The issue here is that they only offer the first 34k results or something like this for the code, after trying for quite some time to get something useful out of it. I had to realize that they won’t allow me to do it in this way. And our questions sadly can’t be answered using the easy way.
Github Search function via Commits
After quite some time, I detected that one could search by commits in the Python Language by time!

Problem Solved!
Well not quite…

While this way of searching seems to be quite reliable. It produces a lot of false positives. For example, it will show commits to repositories that only commit a little bit of Python. The commit may then include the words or functions in some sense.
While this is not ideal, I decided to take this route since it allowed for a comparison over time. Also, I tried all other ways I could think of, if you found a better way please let me know in the comments. Generally, this data has to be taken with a lot of skepticism, but I hope it teaches us some valuable lessons. Most certainly, it creates a killer plot 😉

We have our approximation of how to find the answer. Now, all we have to do is call the GitHub API!

Problem Solved!
Well not quite…

The issue seemed to be that this API is supposed to be more for actual searches inside your repositories. GitHub seems to have a hard limit on the number of links they return to you. They seem to look for X seconds and then stop, and return whatever they got so far. This makes a lot of sense since dealing with such vast amounts of data is very expensive. Sadly it also makes our journey to an answer so much harder.
Since we refuse to give up, we decide to call their website and parse the answer from the returned HTML! While this is neither elegant nor simple, we ain’t no quitters.
Let’s build our link. An example link might look like{function}%28+language%3A{Language}+type%3Acommits+committer-date%3A%3C{before_year}-01-01&type=commits

Example link, Image by Author
As we can see we look for basically 3 things.

function: What function do we want to know about? e.g. len()language: What programming language? e.g. Pythonbefore_year: Before what year? e.g. 2000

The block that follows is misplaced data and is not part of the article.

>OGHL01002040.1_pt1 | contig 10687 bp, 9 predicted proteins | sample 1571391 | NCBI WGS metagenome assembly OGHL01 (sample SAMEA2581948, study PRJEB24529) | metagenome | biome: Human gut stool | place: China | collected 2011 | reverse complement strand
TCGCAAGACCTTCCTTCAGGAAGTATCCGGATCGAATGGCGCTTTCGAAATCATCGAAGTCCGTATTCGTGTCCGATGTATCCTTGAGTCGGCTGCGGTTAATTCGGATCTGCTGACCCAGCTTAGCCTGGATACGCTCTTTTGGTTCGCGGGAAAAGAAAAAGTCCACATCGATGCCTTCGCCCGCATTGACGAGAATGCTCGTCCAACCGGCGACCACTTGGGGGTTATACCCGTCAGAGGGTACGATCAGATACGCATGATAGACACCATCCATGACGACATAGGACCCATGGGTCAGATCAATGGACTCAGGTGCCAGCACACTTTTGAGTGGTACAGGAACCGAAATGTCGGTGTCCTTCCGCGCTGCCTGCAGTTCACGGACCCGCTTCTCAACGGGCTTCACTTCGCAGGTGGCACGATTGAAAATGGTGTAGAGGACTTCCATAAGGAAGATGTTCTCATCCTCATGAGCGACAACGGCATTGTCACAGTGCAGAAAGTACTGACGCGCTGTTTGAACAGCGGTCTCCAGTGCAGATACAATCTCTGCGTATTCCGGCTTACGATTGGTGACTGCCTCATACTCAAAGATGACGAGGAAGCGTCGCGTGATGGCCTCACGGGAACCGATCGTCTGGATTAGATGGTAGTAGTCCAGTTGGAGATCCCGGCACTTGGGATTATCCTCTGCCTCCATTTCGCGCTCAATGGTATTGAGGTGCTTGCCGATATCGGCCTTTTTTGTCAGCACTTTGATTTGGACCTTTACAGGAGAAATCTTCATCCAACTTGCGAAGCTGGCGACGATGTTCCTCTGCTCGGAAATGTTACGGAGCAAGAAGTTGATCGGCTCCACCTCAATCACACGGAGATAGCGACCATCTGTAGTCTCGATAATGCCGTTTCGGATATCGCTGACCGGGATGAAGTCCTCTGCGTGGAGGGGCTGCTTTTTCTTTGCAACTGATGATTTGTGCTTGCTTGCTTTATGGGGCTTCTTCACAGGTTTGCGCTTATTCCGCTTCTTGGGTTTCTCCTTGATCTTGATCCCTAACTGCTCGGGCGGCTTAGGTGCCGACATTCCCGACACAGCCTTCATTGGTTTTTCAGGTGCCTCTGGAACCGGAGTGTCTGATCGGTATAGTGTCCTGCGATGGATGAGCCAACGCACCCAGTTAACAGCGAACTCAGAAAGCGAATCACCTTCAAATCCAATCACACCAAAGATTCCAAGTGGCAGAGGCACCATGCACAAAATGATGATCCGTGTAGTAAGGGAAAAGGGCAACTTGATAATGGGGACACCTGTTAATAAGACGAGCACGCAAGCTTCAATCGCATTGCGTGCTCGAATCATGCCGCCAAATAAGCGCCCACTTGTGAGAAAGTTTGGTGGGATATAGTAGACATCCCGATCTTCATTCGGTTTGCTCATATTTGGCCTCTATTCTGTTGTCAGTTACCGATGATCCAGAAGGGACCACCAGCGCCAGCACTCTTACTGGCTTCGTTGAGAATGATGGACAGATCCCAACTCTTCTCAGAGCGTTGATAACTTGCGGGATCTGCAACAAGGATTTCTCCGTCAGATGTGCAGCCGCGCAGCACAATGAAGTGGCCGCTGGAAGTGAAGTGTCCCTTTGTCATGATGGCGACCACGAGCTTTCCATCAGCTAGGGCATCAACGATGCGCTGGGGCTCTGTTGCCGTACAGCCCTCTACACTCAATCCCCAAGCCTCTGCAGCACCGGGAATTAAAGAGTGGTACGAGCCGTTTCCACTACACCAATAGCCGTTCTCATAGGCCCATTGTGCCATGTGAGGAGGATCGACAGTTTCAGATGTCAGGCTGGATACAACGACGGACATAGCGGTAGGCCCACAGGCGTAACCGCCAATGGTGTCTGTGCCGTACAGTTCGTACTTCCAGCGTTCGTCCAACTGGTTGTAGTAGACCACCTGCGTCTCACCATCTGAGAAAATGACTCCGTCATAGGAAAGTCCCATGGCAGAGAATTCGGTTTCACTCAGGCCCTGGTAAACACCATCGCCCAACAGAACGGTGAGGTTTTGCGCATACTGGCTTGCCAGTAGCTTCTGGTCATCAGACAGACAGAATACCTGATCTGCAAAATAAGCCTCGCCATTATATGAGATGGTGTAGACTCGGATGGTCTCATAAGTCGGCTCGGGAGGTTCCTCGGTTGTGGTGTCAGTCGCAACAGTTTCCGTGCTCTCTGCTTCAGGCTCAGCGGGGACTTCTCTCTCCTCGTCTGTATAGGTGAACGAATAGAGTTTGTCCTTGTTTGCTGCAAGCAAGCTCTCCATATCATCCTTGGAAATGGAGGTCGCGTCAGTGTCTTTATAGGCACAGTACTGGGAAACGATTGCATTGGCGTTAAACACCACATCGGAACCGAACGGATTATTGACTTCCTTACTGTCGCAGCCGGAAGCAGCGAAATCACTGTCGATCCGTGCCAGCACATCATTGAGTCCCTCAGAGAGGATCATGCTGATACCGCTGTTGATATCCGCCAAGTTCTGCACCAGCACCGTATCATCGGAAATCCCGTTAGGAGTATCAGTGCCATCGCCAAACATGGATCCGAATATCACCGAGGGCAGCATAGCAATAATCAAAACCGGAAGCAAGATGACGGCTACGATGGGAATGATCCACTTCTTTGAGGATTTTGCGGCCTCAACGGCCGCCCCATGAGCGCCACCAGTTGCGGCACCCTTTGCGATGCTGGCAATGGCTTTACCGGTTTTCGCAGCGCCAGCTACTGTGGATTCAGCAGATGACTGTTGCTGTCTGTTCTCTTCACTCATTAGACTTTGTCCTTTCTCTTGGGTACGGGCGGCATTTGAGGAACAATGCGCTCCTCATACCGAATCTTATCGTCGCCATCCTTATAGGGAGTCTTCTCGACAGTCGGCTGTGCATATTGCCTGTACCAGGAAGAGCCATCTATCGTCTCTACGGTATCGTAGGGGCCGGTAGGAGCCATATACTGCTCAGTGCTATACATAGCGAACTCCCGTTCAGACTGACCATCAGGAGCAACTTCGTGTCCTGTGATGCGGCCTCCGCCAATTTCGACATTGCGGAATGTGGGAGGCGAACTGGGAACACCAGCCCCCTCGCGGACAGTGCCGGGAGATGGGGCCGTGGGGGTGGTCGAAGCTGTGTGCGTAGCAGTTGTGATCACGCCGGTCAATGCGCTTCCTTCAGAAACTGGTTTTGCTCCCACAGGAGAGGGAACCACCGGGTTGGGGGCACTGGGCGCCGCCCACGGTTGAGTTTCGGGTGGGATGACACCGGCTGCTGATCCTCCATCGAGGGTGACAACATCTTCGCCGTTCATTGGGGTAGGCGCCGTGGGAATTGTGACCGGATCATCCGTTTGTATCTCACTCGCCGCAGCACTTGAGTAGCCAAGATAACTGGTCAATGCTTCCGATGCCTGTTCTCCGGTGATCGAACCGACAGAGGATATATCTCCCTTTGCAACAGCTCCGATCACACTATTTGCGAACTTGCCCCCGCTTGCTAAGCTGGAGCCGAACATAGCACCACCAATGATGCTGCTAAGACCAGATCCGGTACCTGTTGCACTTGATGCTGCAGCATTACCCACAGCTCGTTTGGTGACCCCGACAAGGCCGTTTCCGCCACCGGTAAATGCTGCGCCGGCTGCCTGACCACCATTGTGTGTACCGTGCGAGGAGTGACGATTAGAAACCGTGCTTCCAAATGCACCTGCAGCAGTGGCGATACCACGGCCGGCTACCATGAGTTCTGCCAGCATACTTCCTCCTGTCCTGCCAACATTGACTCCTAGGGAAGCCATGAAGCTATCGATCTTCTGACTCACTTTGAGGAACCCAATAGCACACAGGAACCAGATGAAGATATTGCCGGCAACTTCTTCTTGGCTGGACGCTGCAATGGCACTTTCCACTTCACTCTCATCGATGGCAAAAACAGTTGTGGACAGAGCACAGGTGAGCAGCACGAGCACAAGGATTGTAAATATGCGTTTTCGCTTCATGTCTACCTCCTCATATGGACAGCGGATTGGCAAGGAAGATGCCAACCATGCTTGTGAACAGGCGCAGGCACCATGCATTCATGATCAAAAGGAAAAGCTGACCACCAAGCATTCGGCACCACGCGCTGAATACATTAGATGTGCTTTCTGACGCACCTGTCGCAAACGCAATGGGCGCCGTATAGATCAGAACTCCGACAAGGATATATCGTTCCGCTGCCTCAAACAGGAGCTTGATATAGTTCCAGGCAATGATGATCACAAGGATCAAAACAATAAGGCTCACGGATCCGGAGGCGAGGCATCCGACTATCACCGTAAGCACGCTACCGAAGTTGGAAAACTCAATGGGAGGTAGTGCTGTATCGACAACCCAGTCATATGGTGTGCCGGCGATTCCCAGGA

When feeding these parameters to GitHub it will tell us how many functions have been committed before that date!
After calling this link, it returns us an HTML file that we can filter to get our answer. The code for doing such things can be

import urllib.requestlanguage=’Python’befor_year=2000# create the url using a year and a languageurl_base = f”{search_term}%28+language%3A{language}+type%3Acommits+committer-date%3A

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7 Best DevOps security practices: DevSecOps and its merits

DevOps has transformed the way operational engineers and software developers reason. Gone are the days when a code was written, implemented, and managed by operations. The DevOps model has remodeled the system of product and application production. As a result, faster results have become the pinnacle of delivering at the speed which the market demands.

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Network analysis: when things get out of control

In the world of Data Science and Machine Learning, network analysis can be easily treated as a standalone domain. The depth of the field is so vast that nowadays lots of companies and industries use it for countless things. From social media apps that exploit connections between users to find out more about our likes and dislikes, to fraud prevention companies such as us at Ravelin, using network analysis to connect customers according to the payment methods or devices they used while ordering online.